The view that perception of the world is inevitably determined by the writer's background and environment. It is held by some modern scholars that the thought‐world of the writers of the Bible is so different from that of the modern Western world that it is difficult or even impossible for us really to enter into it. All expressions of belief are relative to the particular cultural situation in which they are uttered. It is not that the evangelists or the rabbis were unintelligent—far from it—but that they had a certain perception of the universe from which they could not escape and within which they were obliged to interpret everything else. It is said therefore that in a universe thought to be populated by supernatural powers, possibly dwelling in a space between earth and heaven (1 Thess. 4: 17) human beings are subject to their influence. Hence the belief that people could be possessed by demons—whereas we might describe certain psychic disorders as, for example, schizophrenia. Similarly, it is impossible for us to understand sympathetically what the Hebrews intended with their sacrificial rites, or what, therefore, the writers of the NT intended by using the same categories. We do not know what it feels like to live in expectation of the imminent end of the world (cf. Phil. 4: 5). It follows also that orthodox doctrines, such as the Incarnation, which derive from 1st‐cent. premises, may also be questioned or reinterpreted.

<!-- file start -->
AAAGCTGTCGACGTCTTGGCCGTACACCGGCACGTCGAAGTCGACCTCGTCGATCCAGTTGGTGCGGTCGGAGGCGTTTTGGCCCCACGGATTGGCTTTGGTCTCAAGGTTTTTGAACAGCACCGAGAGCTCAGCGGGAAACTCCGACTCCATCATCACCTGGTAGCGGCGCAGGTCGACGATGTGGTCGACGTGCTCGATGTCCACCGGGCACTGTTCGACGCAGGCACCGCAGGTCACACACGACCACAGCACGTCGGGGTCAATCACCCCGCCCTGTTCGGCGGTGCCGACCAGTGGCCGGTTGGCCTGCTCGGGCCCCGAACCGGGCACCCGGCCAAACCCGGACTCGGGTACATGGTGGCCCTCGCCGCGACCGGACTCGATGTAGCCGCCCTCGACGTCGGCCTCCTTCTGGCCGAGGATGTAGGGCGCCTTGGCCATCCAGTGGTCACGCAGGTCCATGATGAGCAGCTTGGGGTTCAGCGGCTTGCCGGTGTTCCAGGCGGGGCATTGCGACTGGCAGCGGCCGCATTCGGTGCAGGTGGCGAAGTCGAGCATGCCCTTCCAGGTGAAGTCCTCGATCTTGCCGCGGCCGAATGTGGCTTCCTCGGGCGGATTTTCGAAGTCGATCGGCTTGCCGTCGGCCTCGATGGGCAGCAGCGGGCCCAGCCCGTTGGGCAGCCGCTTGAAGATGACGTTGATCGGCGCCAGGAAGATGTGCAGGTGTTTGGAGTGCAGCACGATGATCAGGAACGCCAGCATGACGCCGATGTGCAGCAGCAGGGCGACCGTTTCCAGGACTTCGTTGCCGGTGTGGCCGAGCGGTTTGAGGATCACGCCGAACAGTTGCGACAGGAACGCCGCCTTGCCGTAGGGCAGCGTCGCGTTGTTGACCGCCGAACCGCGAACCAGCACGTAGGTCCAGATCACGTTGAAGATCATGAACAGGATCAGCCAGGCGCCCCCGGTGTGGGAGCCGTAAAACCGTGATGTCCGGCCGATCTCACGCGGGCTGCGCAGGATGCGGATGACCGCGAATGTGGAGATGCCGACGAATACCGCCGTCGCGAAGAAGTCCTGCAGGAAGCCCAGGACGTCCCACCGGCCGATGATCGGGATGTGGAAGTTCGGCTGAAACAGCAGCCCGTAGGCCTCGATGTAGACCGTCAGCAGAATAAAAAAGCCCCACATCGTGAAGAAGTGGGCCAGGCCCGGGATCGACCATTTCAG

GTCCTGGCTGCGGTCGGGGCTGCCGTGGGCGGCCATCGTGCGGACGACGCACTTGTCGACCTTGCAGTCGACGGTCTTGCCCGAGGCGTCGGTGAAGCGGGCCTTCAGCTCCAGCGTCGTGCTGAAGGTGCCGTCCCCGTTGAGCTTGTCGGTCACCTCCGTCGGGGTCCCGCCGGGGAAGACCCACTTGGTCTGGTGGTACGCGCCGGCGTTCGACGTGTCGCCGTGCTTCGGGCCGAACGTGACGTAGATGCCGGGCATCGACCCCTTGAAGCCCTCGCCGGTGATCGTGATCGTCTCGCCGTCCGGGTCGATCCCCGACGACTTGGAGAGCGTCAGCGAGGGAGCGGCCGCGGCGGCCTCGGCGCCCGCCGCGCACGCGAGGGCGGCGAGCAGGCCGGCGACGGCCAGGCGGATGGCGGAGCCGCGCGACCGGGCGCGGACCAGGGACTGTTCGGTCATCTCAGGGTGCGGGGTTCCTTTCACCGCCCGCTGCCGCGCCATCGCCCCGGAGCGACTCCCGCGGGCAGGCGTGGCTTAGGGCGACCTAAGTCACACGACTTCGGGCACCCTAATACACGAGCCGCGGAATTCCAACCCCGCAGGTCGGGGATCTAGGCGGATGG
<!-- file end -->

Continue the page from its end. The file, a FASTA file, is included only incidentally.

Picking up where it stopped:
Some scholars, however, hold that there is more continuity between the cultures of different ages than the relativists admit and that even in unlovely characters in the Hebrew scriptures we can recognize perennial human dilemmas that still obtain. Moreover, in each generation there are to be found those who repudiate some of the pervading beliefs: the Sadducees of the 1st cent. rejected the notion of supernatural spirits and angels (Acts 23: 8). And there are from time to time men of genius who are able to take a quantum leap out of their contemporary thought‐world and give it a new direction, as did Galileo in 1613 CE. Those who reject a thoroughgoing relativism hold that communion is possible between diverse cultures. No one has the total truth about God or Christ or human life; dialogue is possible and necessary. The 1st cent. is not our cent.; but what people of that era taught and believed is not to be dismissed as total falsehood or totally meaningless simply because it is not our language.